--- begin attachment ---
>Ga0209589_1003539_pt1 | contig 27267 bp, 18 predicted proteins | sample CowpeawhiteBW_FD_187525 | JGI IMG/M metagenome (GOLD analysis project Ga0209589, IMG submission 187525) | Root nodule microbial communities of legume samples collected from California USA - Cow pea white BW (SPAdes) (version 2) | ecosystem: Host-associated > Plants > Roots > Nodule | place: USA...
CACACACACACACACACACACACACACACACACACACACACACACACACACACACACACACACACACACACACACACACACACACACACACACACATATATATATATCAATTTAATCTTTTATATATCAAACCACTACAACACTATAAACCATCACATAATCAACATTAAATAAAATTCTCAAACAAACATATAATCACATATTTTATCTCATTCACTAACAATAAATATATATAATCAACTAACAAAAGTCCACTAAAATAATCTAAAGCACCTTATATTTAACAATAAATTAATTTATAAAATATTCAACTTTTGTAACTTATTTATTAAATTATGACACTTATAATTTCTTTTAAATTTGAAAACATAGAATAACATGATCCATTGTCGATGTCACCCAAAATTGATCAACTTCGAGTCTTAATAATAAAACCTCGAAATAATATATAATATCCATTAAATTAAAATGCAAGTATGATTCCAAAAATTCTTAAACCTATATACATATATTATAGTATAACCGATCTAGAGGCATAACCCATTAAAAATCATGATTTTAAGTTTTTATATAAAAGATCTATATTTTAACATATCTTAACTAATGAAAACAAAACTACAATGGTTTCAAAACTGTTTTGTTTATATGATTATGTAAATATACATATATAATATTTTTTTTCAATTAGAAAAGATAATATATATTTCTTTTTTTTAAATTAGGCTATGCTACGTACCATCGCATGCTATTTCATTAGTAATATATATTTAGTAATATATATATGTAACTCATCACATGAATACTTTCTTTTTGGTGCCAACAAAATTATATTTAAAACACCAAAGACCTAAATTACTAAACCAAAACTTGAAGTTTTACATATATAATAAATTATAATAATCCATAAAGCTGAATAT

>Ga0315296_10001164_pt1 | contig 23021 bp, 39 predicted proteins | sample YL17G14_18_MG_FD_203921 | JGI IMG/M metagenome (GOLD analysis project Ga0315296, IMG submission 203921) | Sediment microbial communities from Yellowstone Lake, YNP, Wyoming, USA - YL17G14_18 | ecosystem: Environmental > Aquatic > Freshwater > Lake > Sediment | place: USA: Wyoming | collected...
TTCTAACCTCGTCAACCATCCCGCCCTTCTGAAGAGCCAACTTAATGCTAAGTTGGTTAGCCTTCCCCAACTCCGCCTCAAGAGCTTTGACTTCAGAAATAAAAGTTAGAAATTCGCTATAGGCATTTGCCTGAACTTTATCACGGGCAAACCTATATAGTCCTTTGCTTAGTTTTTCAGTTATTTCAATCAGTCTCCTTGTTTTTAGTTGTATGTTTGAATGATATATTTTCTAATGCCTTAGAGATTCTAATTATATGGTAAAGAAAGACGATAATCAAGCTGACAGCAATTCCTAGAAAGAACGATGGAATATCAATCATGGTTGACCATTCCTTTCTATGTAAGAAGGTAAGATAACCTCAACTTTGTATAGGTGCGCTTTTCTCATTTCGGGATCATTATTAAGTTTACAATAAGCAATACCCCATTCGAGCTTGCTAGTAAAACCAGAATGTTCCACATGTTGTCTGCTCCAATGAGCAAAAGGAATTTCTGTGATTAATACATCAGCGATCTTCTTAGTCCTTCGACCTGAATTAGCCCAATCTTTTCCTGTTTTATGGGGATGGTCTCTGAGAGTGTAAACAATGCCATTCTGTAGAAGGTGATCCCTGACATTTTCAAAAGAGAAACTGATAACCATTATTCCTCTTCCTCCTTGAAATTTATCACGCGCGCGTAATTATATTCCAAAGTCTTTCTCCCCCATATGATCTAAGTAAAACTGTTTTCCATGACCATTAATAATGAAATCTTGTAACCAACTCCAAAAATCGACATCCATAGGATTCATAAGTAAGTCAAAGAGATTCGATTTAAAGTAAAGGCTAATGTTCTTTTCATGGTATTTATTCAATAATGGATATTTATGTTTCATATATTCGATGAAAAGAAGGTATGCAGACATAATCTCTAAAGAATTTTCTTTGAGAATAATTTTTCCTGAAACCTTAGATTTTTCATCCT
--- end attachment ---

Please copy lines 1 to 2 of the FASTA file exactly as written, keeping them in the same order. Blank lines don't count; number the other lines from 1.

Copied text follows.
>Ga0209589_1003539_pt1 | contig 27267 bp, 18 predicted proteins | sample CowpeawhiteBW_FD_187525 | JGI IMG/M metagenome (GOLD analysis project Ga0209589, IMG submission 187525) | Root nodule microbial communities of legume samples collected from California USA - Cow pea white BW (SPAdes) (version 2) | ecosystem: Host-associated > Plants > Roots > Nodule | place: USA...
CACACACACACACACACACACACACACACACACACACACACACACACACACACACACACACACACACACACACACACACACACACACACACACACATATATATATATCAATTTAATCTTTTATATATCAAACCACTACAACACTATAAACCATCACATAATCAACATTAAATAAAATTCTCAAACAAACATATAATCACATATTTTATCTCATTCACTAACAATAAATATATATAATCAACTAACAAAAGTCCACTAAAATAATCTAAAGCACCTTATATTTAACAATAAATTAATTTATAAAATATTCAACTTTTGTAACTTATTTATTAAATTATGACACTTATAATTTCTTTTAAATTTGAAAACATAGAATAACATGATCCATTGTCGATGTCACCCAAAATTGATCAACTTCGAGTCTTAATAATAAAACCTCGAAATAATATATAATATCCATTAAATTAAAATGCAAGTATGATTCCAAAAATTCTTAAACCTATATACATATATTATAGTATAACCGATCTAGAGGCATAACCCATTAAAAATCATGATTTTAAGTTTTTATATAAAAGATCTATATTTTAACATATCTTAACTAATGAAAACAAAACTACAATGGTTTCAAAACTGTTTTGTTTATATGATTATGTAAATATACATATATAATATTTTTTTTCAATTAGAAAAGATAATATATATTTCTTTTTTTTAAATTAGGCTATGCTACGTACCATCGCATGCTATTTCATTAGTAATATATATTTAGTAATATATATATGTAACTCATCACATGAATACTTTCTTTTTGGTGCCAACAAAATTATATTTAAAACACCAAAGACCTAAATTACTAAACCAAAACTTGAAGTTTTACATATATAATAAATTATAATAATCCATAAAGCTGAATAT